Keen observers will notice some actors that became well known later. Honor Blackman, who was the first female accomplice on The Avengers and Pussy Galore on Goldfinger is in the movie as Mrs. Lucas. Those who remember Man From Uncle or like the character of Donald “Ducky” Mallard on NCIS will notice David McCallum as assistant wireless officer Harold Bride. Bernard Fox, whose Colonel Crittendon made live miserable for Colonel Hogan on Hogan’s Heroes, plays lookout Frederick Fleet (he was also in Cameron’s Titanic playing Colonel Archibald Gracie). Sean Connery plays a Titanic deck hand. Kenneth More, a well known British actor in the 1950’s, plays the role of Charles Lightoller. There are many others who will look familiar if you watched movies or television from this period.
The movie was done in black and white, but there may be copies out there in color. The Criterion Collection of this movie is the one to purchase or rent. Also this version has been digitally restored and some of the older copies are not that good. There are extras well worth considering if you plan to purchase. First the audio commentary by Titanic authors Don Lynch and Ken Marschall fills in a lot of detail as you watch the movie, often correcting what the movie does not depict correctly or adding lots of interesting details. A 60 minute documentary about the making of the movie and, perhaps even better, an archival interview with Titanic survivor Eva Hart.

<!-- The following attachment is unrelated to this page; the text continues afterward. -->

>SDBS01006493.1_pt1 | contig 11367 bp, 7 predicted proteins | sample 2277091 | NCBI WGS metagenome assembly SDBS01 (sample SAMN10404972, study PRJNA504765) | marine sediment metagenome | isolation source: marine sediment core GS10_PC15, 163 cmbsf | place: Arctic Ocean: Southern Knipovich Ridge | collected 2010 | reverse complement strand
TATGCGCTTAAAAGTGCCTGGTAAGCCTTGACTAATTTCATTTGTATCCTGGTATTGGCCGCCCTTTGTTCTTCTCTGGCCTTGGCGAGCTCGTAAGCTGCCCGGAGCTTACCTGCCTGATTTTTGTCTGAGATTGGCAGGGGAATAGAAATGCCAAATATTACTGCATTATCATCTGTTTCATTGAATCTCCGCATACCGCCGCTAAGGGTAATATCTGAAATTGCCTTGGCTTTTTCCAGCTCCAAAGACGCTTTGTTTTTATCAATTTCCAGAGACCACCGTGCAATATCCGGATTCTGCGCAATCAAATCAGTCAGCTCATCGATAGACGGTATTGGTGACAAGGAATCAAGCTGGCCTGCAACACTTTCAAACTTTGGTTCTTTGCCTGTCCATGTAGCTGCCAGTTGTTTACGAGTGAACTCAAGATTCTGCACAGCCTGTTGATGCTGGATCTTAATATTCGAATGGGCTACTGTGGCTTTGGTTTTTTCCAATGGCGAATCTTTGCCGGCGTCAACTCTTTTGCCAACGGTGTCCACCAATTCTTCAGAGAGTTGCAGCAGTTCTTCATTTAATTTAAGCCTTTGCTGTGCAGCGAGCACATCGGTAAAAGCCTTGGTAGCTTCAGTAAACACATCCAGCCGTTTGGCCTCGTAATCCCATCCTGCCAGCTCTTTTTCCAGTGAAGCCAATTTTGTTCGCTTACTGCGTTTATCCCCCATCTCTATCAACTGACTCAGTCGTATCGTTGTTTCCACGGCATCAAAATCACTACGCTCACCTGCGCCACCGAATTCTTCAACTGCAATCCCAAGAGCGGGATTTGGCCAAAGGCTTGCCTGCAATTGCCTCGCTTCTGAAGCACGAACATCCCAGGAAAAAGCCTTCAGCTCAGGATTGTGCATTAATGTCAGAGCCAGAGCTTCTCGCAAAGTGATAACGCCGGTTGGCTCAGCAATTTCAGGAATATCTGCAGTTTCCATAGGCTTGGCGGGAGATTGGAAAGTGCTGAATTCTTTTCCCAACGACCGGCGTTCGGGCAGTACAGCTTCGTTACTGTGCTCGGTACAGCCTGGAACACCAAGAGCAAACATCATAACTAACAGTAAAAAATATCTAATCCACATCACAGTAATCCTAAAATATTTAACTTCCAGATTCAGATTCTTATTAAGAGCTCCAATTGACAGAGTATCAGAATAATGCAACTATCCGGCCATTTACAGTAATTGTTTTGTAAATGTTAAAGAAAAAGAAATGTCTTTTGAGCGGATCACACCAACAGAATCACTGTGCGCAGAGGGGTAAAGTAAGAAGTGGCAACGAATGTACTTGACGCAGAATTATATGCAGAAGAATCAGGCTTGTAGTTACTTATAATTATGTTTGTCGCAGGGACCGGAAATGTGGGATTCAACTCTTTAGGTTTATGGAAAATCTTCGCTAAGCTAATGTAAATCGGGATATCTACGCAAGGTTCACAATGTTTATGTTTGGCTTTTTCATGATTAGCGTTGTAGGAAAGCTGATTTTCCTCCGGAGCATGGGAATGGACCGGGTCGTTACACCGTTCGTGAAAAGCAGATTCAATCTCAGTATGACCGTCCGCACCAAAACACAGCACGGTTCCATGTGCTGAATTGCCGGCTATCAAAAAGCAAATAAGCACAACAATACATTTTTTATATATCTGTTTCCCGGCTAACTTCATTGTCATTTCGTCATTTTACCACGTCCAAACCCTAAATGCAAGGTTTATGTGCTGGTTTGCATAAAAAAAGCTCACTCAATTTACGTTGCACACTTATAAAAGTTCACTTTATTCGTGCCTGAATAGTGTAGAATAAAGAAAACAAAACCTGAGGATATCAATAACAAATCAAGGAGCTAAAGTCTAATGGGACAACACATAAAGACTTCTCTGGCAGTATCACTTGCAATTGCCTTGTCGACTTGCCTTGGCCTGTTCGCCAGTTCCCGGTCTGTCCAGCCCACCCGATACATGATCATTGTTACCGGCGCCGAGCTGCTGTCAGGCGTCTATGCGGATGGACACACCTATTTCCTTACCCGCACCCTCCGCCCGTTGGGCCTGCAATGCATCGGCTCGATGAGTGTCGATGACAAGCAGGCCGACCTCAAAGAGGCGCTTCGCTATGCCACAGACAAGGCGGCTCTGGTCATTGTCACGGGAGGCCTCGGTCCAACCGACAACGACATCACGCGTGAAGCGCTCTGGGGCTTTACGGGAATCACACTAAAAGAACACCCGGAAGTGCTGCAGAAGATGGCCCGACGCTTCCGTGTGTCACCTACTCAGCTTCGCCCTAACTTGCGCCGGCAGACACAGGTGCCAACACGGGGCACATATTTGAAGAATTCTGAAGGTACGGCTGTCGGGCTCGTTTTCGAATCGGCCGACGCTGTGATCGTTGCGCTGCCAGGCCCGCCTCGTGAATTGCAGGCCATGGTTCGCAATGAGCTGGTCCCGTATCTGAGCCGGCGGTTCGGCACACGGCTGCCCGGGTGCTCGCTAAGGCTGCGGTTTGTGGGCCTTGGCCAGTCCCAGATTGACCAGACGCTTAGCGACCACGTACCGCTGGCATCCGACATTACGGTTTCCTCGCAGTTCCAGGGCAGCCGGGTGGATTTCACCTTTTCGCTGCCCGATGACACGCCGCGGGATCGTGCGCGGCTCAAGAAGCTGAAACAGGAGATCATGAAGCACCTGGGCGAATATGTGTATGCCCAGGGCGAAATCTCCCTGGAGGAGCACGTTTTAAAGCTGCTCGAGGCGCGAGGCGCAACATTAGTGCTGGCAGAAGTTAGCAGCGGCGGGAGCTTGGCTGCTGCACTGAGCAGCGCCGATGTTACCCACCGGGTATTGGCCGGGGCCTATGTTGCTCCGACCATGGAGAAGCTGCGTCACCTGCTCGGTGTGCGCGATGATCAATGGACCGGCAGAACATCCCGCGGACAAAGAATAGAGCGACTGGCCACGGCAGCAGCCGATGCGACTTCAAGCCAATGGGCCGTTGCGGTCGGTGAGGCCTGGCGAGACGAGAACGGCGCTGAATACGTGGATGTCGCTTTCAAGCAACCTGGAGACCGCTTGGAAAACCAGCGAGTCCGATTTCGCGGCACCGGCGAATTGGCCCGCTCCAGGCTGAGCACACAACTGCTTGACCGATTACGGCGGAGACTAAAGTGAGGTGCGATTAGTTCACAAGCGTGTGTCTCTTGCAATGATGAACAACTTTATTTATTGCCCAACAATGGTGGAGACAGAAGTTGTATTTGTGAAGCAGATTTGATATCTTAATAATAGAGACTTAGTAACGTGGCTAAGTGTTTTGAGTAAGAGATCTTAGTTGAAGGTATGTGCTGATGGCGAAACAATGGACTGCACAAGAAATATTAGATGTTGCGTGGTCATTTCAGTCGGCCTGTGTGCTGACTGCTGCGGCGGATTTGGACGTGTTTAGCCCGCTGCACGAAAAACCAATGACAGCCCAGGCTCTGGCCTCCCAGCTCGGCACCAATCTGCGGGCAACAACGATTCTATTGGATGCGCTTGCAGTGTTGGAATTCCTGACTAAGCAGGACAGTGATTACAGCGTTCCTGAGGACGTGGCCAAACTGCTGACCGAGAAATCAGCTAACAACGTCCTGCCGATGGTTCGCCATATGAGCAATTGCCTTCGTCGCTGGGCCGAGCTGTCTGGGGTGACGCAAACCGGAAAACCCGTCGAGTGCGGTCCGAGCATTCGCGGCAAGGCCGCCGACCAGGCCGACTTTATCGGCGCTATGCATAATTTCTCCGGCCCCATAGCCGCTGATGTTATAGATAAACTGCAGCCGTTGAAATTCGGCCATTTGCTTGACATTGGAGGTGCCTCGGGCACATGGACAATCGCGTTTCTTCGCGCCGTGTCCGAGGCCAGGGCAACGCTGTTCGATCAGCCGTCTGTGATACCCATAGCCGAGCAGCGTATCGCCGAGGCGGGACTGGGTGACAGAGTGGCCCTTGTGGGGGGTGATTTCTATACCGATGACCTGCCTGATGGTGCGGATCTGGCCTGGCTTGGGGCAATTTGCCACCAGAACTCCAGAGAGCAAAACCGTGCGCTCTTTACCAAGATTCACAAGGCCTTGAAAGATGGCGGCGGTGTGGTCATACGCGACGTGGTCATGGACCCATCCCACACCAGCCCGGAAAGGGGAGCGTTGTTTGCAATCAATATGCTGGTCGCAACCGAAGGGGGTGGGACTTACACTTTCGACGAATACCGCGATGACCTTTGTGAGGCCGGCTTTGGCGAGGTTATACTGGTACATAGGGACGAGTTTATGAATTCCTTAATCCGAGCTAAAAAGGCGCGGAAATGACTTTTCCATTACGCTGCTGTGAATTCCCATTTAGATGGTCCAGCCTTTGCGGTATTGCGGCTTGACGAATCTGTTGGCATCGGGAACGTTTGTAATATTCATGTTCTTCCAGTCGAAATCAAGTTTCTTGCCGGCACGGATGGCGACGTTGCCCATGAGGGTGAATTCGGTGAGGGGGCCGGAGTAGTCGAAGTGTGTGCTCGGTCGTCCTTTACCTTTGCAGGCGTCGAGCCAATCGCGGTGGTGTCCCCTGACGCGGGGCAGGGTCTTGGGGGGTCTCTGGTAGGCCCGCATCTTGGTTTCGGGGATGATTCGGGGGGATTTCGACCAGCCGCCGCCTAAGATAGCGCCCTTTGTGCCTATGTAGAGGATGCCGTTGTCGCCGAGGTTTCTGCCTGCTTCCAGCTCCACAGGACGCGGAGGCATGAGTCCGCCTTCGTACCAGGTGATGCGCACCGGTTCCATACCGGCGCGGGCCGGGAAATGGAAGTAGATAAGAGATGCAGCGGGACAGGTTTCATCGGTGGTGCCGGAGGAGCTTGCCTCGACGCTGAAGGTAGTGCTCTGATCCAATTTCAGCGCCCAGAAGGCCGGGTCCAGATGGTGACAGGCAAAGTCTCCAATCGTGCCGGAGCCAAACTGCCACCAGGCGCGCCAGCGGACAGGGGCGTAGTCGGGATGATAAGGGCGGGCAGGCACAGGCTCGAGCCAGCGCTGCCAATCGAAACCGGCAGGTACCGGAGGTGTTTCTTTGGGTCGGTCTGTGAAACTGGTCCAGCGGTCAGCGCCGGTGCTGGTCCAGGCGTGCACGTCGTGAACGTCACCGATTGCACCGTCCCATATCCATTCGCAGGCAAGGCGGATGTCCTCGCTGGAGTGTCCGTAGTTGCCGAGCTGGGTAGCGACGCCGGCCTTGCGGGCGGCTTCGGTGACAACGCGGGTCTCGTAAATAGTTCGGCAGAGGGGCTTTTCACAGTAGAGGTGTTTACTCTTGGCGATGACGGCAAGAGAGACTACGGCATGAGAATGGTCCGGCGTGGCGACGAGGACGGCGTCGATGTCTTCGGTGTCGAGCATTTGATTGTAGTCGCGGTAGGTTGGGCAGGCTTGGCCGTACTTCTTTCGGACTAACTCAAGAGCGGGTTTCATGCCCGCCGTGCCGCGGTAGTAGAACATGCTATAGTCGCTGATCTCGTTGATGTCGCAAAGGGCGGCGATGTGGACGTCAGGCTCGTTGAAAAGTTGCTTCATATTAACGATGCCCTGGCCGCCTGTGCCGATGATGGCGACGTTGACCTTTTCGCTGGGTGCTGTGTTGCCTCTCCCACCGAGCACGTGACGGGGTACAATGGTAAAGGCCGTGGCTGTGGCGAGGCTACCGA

I would encourage, if you can, to read the book by Walter Lord. The book is extremely well written and Lord had a knack for telling a good historical story. He wrote a sequel after Titanic was discovered in 1985 called The Night Lives On that deals with what was learned afterwards. He actually wrote a lot of history books. His one on Pearl Harbor attack (Day of Infamy) is still considered on the best in that area. His The Miracle of Dunkirk really nails what it was like to be trapped with Germans advancing on you with the only hope rescue from the sea. It also includes, for those who did not know, how Charles Lightoller (the same one from Titanic) became a hero rescuing soldiers and bringing them home to Britain. His book on the Battle of Midway (Incredible Victory)details how the battle came about. Some of his books may be available digitally.
So as you decide what to watch for the anniversary of Titanic’s sinking, consider the 1958 A Night To Remember. I think you will like it it. It will not have all the lush colors of Cameron’s Titanic, but it tells a story that will be worth the watch.